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Musicians sought to resurrect that big band sound


Jan Swoope



Gill Harris freely admits he could talk all day about the big band era. 


From the 1970s until the mid-1980s, the Columbus man conducted a popular big band orchestra in the Golden Triangle He''s now forming a new band and interested in locating additional musicians -- particularly those capable on saxaphone, trombone, trumpet or drums. 


"The last time we (the former orchestra) played was about 1986, and still, every time I walk down the street, somebody asks, ''When are you gonna put the band back together?''" the genial Harris said. "We probably have 18-20 musicians already and have dates booked at Trotter Convention Center for May 15 and Sept. 18, 2010." 


He cited five main ingredients big band-era music -- popular from the early 1930s to the late ''40s -- has he feels most modern music often lacks, including lyrics that tell a story. "Nowadays, songs seem to have two words in them," he said wryly. "If they think of a third word, they hold it ''til the next song."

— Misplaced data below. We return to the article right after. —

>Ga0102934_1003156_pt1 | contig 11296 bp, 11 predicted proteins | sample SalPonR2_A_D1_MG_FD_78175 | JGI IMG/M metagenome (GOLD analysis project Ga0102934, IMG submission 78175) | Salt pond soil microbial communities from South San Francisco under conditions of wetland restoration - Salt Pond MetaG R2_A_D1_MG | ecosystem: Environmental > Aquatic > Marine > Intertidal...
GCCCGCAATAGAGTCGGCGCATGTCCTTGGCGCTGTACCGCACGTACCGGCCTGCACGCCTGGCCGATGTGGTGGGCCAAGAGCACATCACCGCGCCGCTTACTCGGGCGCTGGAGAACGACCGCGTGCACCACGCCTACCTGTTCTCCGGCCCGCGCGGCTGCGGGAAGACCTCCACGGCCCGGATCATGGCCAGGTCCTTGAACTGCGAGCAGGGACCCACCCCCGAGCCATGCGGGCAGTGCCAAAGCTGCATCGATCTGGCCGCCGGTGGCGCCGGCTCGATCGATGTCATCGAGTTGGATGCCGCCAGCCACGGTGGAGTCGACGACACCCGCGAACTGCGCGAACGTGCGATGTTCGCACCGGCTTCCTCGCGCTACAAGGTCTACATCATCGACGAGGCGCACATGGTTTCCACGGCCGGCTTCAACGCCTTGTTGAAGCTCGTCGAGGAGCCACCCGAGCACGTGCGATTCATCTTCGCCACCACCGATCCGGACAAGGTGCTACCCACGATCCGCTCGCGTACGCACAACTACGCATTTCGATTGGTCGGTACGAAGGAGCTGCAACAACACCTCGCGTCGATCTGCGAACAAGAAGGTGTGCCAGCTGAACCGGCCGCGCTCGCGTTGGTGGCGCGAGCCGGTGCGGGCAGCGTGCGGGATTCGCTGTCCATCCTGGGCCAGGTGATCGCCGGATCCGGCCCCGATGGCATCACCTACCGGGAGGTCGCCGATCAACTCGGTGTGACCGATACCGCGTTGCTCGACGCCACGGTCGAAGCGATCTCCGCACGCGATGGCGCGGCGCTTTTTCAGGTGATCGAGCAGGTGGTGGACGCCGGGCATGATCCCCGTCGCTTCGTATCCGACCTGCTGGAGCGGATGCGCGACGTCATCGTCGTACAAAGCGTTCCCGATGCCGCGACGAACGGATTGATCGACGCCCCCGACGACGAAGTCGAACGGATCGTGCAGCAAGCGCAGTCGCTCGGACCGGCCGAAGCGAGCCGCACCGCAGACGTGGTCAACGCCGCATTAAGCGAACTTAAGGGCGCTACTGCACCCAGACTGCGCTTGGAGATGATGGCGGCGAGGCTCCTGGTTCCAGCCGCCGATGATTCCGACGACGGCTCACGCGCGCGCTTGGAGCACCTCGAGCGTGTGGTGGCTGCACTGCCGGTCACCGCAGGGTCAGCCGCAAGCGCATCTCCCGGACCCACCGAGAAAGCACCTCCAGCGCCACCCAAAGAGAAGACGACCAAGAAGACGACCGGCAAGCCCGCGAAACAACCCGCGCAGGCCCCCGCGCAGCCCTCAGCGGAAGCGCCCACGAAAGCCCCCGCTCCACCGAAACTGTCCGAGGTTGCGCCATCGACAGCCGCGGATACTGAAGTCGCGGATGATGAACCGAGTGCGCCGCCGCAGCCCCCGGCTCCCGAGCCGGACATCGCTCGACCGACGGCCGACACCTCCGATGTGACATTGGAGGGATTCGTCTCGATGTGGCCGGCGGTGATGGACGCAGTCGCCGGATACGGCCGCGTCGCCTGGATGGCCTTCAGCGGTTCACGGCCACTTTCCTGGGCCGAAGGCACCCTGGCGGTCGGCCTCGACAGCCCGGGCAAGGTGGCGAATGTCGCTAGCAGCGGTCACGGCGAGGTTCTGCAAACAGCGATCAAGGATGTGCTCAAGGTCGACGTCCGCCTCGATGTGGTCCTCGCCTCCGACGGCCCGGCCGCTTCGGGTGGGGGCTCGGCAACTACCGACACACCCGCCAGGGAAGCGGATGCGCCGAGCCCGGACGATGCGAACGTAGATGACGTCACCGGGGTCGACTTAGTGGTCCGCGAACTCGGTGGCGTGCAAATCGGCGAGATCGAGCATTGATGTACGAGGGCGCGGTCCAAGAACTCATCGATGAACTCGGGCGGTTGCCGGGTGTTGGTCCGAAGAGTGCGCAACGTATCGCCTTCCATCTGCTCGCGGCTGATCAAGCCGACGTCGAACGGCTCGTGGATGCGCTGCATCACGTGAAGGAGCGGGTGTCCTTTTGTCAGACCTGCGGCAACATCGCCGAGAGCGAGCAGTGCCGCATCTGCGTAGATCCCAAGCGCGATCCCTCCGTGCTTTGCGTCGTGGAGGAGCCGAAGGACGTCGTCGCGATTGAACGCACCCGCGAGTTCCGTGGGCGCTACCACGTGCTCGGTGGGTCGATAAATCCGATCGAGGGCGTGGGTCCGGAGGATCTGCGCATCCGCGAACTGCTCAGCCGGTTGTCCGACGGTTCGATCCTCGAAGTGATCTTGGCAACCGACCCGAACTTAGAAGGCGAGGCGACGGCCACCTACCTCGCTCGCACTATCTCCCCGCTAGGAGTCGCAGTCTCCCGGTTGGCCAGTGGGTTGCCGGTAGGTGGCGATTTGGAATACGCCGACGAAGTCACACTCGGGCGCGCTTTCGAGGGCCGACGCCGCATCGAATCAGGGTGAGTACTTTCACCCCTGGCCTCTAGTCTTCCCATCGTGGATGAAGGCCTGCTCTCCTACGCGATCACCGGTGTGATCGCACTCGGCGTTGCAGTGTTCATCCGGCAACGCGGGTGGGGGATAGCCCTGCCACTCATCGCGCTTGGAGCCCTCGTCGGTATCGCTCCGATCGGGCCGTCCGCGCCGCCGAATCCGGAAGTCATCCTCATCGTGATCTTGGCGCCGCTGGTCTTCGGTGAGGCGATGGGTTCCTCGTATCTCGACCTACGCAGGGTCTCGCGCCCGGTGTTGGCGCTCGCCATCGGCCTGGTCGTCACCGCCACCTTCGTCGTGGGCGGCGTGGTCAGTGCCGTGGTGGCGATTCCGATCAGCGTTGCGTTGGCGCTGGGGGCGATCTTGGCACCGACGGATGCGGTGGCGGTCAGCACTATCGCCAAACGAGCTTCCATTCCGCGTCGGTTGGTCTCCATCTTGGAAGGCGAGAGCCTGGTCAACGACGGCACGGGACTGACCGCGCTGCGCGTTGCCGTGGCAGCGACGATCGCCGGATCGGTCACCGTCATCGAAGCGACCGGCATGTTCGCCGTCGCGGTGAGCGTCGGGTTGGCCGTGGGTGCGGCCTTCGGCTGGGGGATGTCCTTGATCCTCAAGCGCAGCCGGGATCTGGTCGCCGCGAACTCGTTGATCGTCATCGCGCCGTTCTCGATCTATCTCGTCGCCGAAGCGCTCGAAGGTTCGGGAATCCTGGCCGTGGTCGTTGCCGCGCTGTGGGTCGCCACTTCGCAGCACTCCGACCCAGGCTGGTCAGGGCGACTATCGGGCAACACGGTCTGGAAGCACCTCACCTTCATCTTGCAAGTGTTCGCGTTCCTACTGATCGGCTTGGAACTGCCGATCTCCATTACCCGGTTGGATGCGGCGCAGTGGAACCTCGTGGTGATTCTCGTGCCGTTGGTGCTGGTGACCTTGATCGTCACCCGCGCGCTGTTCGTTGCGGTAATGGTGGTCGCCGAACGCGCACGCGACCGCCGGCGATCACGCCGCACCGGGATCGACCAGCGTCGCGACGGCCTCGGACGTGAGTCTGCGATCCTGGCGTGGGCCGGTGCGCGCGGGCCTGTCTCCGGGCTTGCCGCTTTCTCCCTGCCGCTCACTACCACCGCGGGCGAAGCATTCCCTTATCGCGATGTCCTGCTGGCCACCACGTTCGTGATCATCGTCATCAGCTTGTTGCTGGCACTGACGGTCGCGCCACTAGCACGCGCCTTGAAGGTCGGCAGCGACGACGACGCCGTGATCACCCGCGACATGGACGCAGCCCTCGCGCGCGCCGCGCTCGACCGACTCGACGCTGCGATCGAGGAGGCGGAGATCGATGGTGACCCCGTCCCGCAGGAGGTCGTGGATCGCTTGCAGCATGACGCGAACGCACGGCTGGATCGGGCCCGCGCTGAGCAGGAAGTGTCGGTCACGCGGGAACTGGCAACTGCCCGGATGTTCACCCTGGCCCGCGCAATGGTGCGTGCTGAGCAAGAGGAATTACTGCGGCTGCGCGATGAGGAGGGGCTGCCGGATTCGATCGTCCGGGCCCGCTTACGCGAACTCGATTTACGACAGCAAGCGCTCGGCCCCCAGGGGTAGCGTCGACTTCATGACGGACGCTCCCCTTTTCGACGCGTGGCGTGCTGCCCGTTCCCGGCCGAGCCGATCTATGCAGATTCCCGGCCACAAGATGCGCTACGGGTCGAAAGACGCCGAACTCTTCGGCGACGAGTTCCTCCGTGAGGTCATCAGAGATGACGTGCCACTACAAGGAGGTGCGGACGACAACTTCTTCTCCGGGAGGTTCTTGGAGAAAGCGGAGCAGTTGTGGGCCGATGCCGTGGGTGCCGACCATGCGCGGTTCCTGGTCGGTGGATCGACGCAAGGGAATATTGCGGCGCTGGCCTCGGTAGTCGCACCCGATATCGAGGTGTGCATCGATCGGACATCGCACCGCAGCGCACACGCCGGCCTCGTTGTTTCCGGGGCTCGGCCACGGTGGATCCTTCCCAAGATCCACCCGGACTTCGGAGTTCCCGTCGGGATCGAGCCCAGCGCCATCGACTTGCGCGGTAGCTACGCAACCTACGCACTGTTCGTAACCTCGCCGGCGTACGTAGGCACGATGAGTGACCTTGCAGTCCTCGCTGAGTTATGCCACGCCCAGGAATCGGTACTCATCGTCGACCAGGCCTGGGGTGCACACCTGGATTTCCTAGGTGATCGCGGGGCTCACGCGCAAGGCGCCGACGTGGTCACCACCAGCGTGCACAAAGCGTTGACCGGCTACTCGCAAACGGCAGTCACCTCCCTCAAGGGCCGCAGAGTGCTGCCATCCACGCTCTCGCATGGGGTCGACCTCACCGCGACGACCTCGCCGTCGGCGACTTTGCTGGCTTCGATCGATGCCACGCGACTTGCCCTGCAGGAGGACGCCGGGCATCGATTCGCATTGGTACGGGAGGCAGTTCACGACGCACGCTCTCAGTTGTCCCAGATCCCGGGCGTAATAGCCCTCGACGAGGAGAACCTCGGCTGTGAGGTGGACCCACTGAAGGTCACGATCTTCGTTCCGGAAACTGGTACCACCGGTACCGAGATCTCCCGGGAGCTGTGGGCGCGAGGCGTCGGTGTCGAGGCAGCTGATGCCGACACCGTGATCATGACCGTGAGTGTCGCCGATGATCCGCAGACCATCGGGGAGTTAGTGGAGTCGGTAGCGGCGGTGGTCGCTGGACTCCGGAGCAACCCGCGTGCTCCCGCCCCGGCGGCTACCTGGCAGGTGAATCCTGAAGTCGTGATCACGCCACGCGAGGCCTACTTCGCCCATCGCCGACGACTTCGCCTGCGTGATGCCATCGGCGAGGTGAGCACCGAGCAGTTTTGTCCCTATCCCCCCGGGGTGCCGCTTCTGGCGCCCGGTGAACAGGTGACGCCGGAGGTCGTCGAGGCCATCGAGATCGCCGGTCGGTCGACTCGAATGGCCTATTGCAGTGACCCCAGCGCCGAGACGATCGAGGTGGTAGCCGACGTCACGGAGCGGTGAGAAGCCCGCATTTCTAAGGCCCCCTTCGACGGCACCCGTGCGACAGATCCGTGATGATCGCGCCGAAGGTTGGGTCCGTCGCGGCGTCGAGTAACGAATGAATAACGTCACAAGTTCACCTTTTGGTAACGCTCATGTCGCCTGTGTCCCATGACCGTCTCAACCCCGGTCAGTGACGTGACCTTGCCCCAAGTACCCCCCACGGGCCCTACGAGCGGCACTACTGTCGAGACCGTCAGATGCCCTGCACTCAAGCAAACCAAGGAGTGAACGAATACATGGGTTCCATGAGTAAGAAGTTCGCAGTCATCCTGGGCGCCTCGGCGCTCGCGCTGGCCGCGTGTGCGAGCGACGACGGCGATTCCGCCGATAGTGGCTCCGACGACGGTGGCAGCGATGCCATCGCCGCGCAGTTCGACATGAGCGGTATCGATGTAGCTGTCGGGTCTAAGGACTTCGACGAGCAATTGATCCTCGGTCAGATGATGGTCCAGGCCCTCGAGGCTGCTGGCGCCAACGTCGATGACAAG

Harris also noted the rich dynamics, rhythm, chord progression and melody typical in arrangements used by iconic band leaders including Glenn Miller, Artie Shaw, Les Brown and Count Basie. Their songbooks were filled with memorable numbers including "In the Mood," "Stardust," "Moonlight Serenade" and "Pennsylvania 6-5000." 


Interested musicians are asked to contact Harris at 662-327-1836, or e-mail him at [email protected] 


"This is a trial balloon," said Harris. "If the public decides to support it, we''ll keep doing it. If they don''t, we won''t."


Jan Swoope is the Lifestyles Editor for The Commercial Dispatch.


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